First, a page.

Introduction

17

unity. For example, one might define knowledge as “properly held true belief,” but then go on to give non-unified accounts of “properly held” for generated knowledge and for transmitted knowledge. For example, one might define knowledge generation in terms of proper evidence and knowledge transmission in terms of proper trust. Such a view would be “unified,” but only in a nominal sense. In Chapter 4, I will argue that a unified account is indeed possible. The substantive epistemological theory that I will adopt for this purpose is broadly reliabilist. More specifically, it is “agent reliabilist” and virtue-theoretic.

1.4 Outline of the Remainder The remainder of the book proceeds as follows. In Chapter 2, I introduce a general framework for approaching the epistemology of testimony and, in particular, the transmission of knowledge. The framework is “general” in that it is compatible with various substantive approaches in the theory of knowledge. For example, it is compatible with process reliabilism, evidentialism, and virtue epistemology. An important idea developed in Chapter 2 is that of an epistemic community, understood as a collection of agents who share some set of information-dependent practical tasks, and who share norms for managing the informational needs associated with those tasks. Such a community, it is argued, will have two related concerns. On the one hand, there will be a concern to acquire quality information that is relevant to the community tasks. On the other, there will be a concern to distribute that information to those who need it. Furthermore, I will argue, in a well-designed epistemic community the norms governing information acquisition will be different from those governing information distribution. This is because the two functions answer to different dominant concerns. Briefly, the dominant concern of information acquisition is quality control – we want information that is good enough to act on, and that demands high quality along various dimensions. The dominant concern of information distribution, however, is to get information that is already in the system to those who need it. The central idea, of course, is to understand knowledge generation in terms of information acquisition and to understand knowledge transmission in terms of information distribution. This very general idea already implies transmission anti-reductionism, insofar as the norms or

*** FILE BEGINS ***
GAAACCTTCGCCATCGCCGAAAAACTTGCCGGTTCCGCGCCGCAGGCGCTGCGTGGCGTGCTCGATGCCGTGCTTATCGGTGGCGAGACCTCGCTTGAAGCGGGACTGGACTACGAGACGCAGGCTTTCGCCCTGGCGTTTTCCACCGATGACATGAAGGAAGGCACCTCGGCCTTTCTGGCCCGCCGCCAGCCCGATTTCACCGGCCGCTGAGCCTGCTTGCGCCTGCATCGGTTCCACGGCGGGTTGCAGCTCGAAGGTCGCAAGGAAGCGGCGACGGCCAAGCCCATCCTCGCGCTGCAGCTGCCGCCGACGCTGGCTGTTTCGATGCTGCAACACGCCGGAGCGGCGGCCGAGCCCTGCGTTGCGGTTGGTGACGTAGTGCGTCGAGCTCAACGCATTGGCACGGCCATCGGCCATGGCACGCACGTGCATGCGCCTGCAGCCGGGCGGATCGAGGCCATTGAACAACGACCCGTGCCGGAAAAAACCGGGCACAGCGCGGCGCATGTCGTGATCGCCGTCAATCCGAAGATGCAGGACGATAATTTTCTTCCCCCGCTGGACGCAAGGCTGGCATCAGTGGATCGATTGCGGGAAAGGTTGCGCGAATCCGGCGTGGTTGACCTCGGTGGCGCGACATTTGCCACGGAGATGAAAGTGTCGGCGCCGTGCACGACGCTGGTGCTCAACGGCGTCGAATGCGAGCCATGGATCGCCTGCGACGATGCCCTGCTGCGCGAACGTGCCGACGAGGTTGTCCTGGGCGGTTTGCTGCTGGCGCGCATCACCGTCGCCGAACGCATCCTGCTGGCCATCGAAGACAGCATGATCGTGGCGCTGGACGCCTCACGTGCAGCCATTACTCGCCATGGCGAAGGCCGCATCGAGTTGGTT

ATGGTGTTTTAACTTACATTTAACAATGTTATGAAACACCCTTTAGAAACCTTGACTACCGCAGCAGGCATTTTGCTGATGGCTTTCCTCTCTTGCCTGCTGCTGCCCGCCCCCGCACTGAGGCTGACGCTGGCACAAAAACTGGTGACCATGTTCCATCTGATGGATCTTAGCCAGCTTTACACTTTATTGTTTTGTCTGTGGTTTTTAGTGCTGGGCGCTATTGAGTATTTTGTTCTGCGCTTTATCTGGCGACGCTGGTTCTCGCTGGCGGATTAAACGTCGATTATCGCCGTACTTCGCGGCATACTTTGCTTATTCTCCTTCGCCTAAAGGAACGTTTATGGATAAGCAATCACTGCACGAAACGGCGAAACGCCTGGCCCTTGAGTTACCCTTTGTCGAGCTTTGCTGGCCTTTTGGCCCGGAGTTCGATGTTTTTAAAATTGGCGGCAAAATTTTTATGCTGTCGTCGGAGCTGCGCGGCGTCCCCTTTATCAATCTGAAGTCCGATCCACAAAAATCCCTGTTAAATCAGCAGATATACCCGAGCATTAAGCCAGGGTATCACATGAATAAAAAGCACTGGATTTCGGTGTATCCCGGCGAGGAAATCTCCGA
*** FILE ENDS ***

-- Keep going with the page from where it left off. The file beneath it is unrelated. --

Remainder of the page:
18

The Transmission of Knowledge

standards associated with information acquisition (knowledge generation) are different from the norms or standards associated with information distribution (knowledge transmission). Because the general framework being defended in Chapter 2 is informed by the metaphor of an economy, I label it the “information economy” framework – or, when the context warrants, the “knowledge economy” framework. Because the framework models knowledge generation and knowledge transmission on the phenomena of production and distribution in a material goods economy, the framework could just as well be labeled the information economy “model” or the knowledge economy “model.” I will use all of these labels to refer to the general framework presented in Chapter 2 and developed throughout the book, letting context serve as my guide. Whatever we call it, the reason for adopting this approach is its explanatory power. In particular, the framework (a) explains a range of cases in the testimony literature; (b) provides a principled understanding of the transmission–generation distinction; and (c) provides a principled explanation of the truth behind various and conflicting positions in the epistemology of testimony. As we will see below, the framework also nicely integrates with other plausible positions in epistemology, the philosophy of language, action theory, social science, and cognitive science.14 Chapter 3 develops the framework presented in Chapter 2 by invoking two additional resources: the concept of a speech act from the philosophy of language, and the concept of joint agency from action theory. In the process, the chapter vindicates a prominent antireductionist theme in the epistemology of testimony: that the interpersonal relation of trust plays an essential role in testimonial knowledge. The central idea is that knowledge transmission essentially involves a kind of joint agency, characterized by a special sort of cooperation between speaker and hearer, and that joint agency essentially involves relations of trust between the cooperating agents. In addition, the chapter argues that the kind of joint agency involved in knowledge transmission essentially involves the speech act of “telling.” The central idea is that a successful telling requires that the speaker intends to pass 14